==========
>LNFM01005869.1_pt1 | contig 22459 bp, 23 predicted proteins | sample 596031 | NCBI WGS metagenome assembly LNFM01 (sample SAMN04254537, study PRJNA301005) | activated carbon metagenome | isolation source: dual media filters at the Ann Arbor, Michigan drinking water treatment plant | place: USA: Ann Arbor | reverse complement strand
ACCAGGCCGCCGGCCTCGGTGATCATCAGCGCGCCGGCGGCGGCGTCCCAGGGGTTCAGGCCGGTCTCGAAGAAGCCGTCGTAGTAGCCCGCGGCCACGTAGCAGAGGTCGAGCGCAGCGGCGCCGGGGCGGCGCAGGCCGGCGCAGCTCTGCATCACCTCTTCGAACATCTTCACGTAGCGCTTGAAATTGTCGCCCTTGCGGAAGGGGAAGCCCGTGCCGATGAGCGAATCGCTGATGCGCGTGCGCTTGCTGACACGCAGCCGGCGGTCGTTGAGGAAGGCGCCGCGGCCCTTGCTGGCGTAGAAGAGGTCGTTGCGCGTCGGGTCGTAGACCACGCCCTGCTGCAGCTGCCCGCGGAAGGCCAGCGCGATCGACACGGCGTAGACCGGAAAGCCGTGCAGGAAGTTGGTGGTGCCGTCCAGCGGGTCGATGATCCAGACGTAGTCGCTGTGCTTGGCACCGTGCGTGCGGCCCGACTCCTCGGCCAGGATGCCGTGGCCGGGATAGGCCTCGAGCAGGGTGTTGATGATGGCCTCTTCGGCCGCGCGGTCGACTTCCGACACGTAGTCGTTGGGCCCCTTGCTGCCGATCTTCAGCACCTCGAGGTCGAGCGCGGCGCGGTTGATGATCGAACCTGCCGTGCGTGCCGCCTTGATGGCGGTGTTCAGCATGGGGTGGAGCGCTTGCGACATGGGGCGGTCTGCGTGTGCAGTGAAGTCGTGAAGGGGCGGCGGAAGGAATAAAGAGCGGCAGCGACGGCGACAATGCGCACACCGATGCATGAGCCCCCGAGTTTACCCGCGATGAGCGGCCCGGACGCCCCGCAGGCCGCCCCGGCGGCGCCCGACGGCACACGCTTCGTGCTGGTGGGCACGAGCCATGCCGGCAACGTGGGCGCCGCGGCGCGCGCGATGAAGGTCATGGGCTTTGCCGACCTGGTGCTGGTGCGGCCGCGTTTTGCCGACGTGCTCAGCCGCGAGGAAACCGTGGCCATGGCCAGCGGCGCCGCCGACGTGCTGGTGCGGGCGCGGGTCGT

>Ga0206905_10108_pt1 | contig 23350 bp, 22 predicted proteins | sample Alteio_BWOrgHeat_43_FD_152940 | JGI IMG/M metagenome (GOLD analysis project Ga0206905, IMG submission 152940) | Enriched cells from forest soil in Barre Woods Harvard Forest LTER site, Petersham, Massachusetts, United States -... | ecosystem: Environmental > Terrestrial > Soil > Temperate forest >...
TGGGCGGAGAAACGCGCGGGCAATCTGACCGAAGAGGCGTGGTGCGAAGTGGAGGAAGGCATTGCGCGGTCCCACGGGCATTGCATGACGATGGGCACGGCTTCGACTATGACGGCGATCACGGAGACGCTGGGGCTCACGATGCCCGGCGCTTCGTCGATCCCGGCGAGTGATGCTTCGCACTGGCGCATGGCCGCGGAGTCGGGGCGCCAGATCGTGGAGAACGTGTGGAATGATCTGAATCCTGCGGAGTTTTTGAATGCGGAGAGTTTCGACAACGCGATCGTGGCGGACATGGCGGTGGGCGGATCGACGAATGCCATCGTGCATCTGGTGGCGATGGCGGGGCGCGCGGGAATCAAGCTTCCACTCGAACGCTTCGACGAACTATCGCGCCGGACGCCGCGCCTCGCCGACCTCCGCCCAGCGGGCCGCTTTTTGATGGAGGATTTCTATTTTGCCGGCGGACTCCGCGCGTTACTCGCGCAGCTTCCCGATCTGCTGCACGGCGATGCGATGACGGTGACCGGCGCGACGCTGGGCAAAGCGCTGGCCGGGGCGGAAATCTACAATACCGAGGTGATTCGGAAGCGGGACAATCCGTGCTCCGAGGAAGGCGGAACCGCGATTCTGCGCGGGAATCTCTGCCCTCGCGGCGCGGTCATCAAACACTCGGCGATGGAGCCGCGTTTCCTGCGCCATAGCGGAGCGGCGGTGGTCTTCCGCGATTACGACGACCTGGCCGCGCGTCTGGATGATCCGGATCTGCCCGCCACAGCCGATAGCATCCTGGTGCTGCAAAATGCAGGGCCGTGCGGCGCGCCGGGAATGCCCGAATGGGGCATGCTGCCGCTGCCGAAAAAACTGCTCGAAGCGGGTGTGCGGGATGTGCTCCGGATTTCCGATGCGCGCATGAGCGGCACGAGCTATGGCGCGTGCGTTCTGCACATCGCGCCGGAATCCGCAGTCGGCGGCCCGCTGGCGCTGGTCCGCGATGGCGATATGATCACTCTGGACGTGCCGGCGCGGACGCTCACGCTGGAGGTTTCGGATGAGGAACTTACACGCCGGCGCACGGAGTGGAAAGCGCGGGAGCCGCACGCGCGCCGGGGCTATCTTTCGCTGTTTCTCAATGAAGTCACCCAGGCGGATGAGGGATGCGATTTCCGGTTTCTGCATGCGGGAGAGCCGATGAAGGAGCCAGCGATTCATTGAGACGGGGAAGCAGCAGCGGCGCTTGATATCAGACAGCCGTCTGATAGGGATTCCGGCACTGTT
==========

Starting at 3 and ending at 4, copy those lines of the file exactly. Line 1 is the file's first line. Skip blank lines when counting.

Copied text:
>Ga0206905_10108_pt1 | contig 23350 bp, 22 predicted proteins | sample Alteio_BWOrgHeat_43_FD_152940 | JGI IMG/M metagenome (GOLD analysis project Ga0206905, IMG submission 152940) | Enriched cells from forest soil in Barre Woods Harvard Forest LTER site, Petersham, Massachusetts, United States -... | ecosystem: Environmental > Terrestrial > Soil > Temperate forest >...
TGGGCGGAGAAACGCGCGGGCAATCTGACCGAAGAGGCGTGGTGCGAAGTGGAGGAAGGCATTGCGCGGTCCCACGGGCATTGCATGACGATGGGCACGGCTTCGACTATGACGGCGATCACGGAGACGCTGGGGCTCACGATGCCCGGCGCTTCGTCGATCCCGGCGAGTGATGCTTCGCACTGGCGCATGGCCGCGGAGTCGGGGCGCCAGATCGTGGAGAACGTGTGGAATGATCTGAATCCTGCGGAGTTTTTGAATGCGGAGAGTTTCGACAACGCGATCGTGGCGGACATGGCGGTGGGCGGATCGACGAATGCCATCGTGCATCTGGTGGCGATGGCGGGGCGCGCGGGAATCAAGCTTCCACTCGAACGCTTCGACGAACTATCGCGCCGGACGCCGCGCCTCGCCGACCTCCGCCCAGCGGGCCGCTTTTTGATGGAGGATTTCTATTTTGCCGGCGGACTCCGCGCGTTACTCGCGCAGCTTCCCGATCTGCTGCACGGCGATGCGATGACGGTGACCGGCGCGACGCTGGGCAAAGCGCTGGCCGGGGCGGAAATCTACAATACCGAGGTGATTCGGAAGCGGGACAATCCGTGCTCCGAGGAAGGCGGAACCGCGATTCTGCGCGGGAATCTCTGCCCTCGCGGCGCGGTCATCAAACACTCGGCGATGGAGCCGCGTTTCCTGCGCCATAGCGGAGCGGCGGTGGTCTTCCGCGATTACGACGACCTGGCCGCGCGTCTGGATGATCCGGATCTGCCCGCCACAGCCGATAGCATCCTGGTGCTGCAAAATGCAGGGCCGTGCGGCGCGCCGGGAATGCCCGAATGGGGCATGCTGCCGCTGCCGAAAAAACTGCTCGAAGCGGGTGTGCGGGATGTGCTCCGGATTTCCGATGCGCGCATGAGCGGCACGAGCTATGGCGCGTGCGTTCTGCACATCGCGCCGGAATCCGCAGTCGGCGGCCCGCTGGCGCTGGTCCGCGATGGCGATATGATCACTCTGGACGTGCCGGCGCGGACGCTCACGCTGGAGGTTTCGGATGAGGAACTTACACGCCGGCGCACGGAGTGGAAAGCGCGGGAGCCGCACGCGCGCCGGGGCTATCTTTCGCTGTTTCTCAATGAAGTCACCCAGGCGGATGAGGGATGCGATTTCCGGTTTCTGCATGCGGGAGAGCCGATGAAGGAGCCAGCGATTCATTGAGACGGGGAAGCAGCAGCGGCGCTTGATATCAGACAGCCGTCTGATAGGGATTCCGGCACTGTT